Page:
Parashat Mishpatim

Under God's Feet

How do we reconcile our desire to see God with God's statement that no one can see God and live?

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"They saw the God of Israel." They gazed and cast a glance [at God], and therefore they deserved death. However, God didn't want to mar the rejoicing of the receiving of the Torah, so God waited to carry out the death penalty for Nadab and Abihu until the dedication of the Tabernacle (Leviticus 10:1-2). As for the elders, God waited until the incident mentioned in the verse "The people took to complaining bitterly before Adonai. Adonai heard and was incensed: A fire of Adonai broke out against them, ravaging the outskirts (bik'tzeh) of the camp" (Numbers 11:1), meaning the elders (bak'tzinim) that were in the camp. [The term bik'tzeh hamachaneh ("the outskirts of the camp") is interpreted as "among the officers who were in the camp," that is, the elders.] (Rashi on Exodus 24:10)

Abraham Ibn Ezra explained: They [the seventy-four] saw God in a prophetic vision, as did the prophets Amos in Amos 9:1 and Ezekiel in Ezekiel 1:26. (Nachmanides, quoting Ibn Ezra on Exodus 24:10)

They saw the Kavod of the God of Israel. [This Kavod is the seat of God's glory or God's throne.] (Saadiah Gaon)

All this refers to intellectual apprehension and in no way to the eye's seeing. (Maimonides, The Guide of the Perplexed, I:4)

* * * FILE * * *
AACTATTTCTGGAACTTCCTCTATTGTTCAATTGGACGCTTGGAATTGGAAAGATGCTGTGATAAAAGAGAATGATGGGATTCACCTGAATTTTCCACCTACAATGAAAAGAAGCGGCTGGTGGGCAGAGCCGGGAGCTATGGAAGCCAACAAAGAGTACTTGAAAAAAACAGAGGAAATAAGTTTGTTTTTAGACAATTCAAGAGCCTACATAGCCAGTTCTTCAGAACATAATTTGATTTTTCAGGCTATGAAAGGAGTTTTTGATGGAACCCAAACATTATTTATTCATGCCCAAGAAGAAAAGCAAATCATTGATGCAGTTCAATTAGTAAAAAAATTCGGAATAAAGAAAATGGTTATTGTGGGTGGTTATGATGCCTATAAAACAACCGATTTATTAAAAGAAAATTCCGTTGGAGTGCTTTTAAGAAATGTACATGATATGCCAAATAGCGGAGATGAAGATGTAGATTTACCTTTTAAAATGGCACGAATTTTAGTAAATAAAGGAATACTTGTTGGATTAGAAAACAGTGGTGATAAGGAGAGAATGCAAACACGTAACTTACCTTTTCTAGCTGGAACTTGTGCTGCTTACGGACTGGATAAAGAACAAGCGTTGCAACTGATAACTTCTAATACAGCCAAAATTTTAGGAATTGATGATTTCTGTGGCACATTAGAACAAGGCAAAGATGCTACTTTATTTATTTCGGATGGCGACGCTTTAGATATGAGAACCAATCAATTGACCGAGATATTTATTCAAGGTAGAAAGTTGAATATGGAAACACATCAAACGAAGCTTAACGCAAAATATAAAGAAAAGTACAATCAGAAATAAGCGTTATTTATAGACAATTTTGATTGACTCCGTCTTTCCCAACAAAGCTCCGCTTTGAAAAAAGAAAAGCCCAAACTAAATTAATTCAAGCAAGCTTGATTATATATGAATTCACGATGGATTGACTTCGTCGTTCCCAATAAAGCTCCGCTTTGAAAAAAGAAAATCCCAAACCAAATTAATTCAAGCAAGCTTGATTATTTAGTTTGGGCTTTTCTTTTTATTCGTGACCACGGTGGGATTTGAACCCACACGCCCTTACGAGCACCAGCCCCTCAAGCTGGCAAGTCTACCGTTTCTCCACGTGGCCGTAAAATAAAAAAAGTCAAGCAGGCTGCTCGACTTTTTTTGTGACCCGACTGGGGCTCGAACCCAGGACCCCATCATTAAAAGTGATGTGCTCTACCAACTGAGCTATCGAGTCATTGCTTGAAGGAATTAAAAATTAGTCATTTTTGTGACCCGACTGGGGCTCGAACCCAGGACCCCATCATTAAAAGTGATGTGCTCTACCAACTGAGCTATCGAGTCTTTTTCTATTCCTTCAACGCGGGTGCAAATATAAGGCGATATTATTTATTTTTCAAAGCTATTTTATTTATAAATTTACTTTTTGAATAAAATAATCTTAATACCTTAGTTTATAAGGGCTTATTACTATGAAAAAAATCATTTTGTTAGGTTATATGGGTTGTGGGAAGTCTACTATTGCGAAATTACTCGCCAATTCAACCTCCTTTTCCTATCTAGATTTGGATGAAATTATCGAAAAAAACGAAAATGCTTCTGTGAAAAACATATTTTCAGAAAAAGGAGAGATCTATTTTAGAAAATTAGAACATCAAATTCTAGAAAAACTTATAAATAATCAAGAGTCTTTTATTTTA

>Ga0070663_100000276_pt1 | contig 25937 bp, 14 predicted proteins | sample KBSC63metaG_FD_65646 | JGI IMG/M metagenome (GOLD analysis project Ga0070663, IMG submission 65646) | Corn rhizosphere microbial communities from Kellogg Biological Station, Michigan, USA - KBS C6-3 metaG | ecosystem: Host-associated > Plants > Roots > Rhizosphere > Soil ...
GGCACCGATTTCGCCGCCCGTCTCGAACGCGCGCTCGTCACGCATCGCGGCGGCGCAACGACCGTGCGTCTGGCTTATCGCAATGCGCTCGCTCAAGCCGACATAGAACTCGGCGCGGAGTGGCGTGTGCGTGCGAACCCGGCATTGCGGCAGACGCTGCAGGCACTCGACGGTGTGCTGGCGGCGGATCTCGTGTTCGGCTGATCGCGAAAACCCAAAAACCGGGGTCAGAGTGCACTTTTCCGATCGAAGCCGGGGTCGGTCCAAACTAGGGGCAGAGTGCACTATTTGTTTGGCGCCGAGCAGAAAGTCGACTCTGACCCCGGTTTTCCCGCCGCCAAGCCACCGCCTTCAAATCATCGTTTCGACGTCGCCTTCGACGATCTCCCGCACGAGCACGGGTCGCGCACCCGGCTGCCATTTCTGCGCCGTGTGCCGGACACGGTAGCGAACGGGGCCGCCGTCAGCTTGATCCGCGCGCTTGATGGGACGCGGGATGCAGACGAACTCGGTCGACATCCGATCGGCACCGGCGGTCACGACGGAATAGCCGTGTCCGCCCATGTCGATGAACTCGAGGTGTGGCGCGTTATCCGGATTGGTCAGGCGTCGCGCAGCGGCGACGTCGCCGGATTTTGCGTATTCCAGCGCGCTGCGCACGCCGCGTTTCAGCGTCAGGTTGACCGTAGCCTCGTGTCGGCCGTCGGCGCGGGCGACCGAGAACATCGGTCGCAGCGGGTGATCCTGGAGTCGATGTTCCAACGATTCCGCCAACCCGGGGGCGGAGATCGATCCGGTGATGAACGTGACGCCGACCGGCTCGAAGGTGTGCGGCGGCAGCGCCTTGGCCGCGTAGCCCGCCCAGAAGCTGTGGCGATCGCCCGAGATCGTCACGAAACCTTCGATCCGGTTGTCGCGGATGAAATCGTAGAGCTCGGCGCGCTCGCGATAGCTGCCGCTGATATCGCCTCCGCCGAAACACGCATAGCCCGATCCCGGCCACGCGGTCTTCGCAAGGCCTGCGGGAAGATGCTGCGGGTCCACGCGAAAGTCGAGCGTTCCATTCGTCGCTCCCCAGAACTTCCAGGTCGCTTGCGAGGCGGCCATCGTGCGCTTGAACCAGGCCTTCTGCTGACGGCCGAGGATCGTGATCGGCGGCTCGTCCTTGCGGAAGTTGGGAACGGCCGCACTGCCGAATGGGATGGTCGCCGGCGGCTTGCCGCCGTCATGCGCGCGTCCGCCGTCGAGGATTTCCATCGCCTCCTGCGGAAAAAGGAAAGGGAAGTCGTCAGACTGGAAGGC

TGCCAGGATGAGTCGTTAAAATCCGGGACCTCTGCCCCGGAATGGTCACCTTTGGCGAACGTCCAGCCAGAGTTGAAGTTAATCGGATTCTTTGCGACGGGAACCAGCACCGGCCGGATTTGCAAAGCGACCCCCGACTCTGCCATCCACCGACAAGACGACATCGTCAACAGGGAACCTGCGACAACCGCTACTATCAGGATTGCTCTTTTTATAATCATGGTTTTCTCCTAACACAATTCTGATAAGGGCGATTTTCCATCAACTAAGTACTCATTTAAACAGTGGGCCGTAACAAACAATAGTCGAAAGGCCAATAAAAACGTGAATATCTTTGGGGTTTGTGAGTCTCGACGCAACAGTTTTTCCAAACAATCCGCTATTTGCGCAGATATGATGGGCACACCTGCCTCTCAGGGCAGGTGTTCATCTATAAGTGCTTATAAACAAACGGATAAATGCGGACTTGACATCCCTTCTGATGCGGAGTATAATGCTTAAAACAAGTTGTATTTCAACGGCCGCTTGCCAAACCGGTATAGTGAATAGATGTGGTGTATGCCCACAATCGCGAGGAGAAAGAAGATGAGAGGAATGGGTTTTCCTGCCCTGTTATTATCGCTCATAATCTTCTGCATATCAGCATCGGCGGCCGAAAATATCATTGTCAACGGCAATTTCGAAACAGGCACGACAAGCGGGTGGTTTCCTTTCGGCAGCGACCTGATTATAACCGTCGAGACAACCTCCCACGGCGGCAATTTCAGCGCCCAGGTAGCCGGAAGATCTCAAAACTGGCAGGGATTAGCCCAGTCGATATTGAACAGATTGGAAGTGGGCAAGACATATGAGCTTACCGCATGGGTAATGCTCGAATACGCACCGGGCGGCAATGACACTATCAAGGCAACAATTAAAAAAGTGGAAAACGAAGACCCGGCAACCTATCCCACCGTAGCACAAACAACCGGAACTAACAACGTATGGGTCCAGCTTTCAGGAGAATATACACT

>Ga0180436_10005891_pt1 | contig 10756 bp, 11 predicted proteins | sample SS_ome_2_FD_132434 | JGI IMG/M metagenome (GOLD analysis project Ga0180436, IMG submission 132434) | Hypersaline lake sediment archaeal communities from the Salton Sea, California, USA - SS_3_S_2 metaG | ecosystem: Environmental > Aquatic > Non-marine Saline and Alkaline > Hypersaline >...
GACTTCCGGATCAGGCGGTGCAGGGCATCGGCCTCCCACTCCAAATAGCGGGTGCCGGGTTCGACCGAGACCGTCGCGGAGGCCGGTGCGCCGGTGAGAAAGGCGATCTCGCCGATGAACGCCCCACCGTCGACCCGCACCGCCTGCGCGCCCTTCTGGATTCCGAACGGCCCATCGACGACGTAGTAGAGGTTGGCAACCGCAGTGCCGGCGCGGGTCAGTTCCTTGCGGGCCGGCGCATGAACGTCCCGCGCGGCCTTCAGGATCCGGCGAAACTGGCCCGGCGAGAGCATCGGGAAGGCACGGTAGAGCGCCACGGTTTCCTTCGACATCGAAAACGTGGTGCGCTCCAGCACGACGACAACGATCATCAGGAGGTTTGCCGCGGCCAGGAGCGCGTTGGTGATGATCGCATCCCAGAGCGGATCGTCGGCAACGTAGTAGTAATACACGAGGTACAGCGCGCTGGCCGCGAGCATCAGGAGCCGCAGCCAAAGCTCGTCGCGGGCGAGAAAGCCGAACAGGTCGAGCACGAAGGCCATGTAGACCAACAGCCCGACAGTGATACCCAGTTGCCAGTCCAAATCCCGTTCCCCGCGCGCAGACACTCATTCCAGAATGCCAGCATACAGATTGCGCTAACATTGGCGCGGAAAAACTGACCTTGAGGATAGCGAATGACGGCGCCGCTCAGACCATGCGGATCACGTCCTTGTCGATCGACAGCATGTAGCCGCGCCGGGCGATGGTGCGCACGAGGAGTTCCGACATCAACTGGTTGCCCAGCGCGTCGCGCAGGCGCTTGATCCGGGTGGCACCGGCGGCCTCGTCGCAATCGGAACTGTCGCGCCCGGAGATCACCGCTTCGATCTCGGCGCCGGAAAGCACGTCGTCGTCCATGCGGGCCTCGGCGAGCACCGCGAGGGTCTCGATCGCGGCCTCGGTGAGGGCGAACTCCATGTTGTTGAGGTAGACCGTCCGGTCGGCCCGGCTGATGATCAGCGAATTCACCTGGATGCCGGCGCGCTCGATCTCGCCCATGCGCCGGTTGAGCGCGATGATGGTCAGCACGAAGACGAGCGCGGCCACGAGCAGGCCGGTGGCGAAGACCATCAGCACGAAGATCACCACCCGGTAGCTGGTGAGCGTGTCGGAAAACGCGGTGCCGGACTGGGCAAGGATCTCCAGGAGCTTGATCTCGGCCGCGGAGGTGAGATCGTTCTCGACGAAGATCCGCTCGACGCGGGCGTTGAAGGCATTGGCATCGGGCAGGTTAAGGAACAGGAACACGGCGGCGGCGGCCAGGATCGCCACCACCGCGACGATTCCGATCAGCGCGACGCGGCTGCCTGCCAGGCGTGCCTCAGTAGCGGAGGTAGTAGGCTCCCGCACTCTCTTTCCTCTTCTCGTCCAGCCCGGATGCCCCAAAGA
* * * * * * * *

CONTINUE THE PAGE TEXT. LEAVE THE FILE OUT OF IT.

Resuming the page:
Bless Thee, O Lord, for the living arc of the sky over me this morning./Bless Thee, O Lord, for the companionship of night mist far above the skyscraper peaks I saw when I woke once during the night./Bless Thee, O Lord, for the miracle of light to my eyes and the mystery of it ever changing./Bless Thee, O Lord, for the laws Thou hast ordained holding fast these tall oblongs of stone and steel, holding fast the planet Earth in its course and farther beyond the cycle of the sun. (Carl Sandburg, "Glass House Canticle" in Harvest Poems, Harcourt, Brace & World, 1960)

If you are in search of the place/of the soul, you are the soul./If you are in search of a morsel/of bread, you are the bread./If you know this secret,/ then you know/that whatever you seek, you are that. (Rumi, a thirteenth-century Persian mystic, quoted in The Power of Prayer around the World, edited by Glenn Mosley and Joanna Hill, Templeton Foundation Press, 2000)

Your Guide

Rashi agrees with the p'shat (most literal) reading of the text: They saw God and therefore died. What is the symbolic difference between seeing God's Kavod (Saadiah Gaon) and the actual Godhead (Rashi)?

Carl Sandburg notes the ways in which God's presence can be seen in unexpected places on earth. We strive to recognize the Divine in the world and see God's glory around us but often overlook God's presence in our cities and industrial centers. Where do you tend to overlook God's presence?

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Rabbi Vered L Harris

Rabbi Vered L. Harris is the educator at Congregation Beth Torah, Overland Park, KS.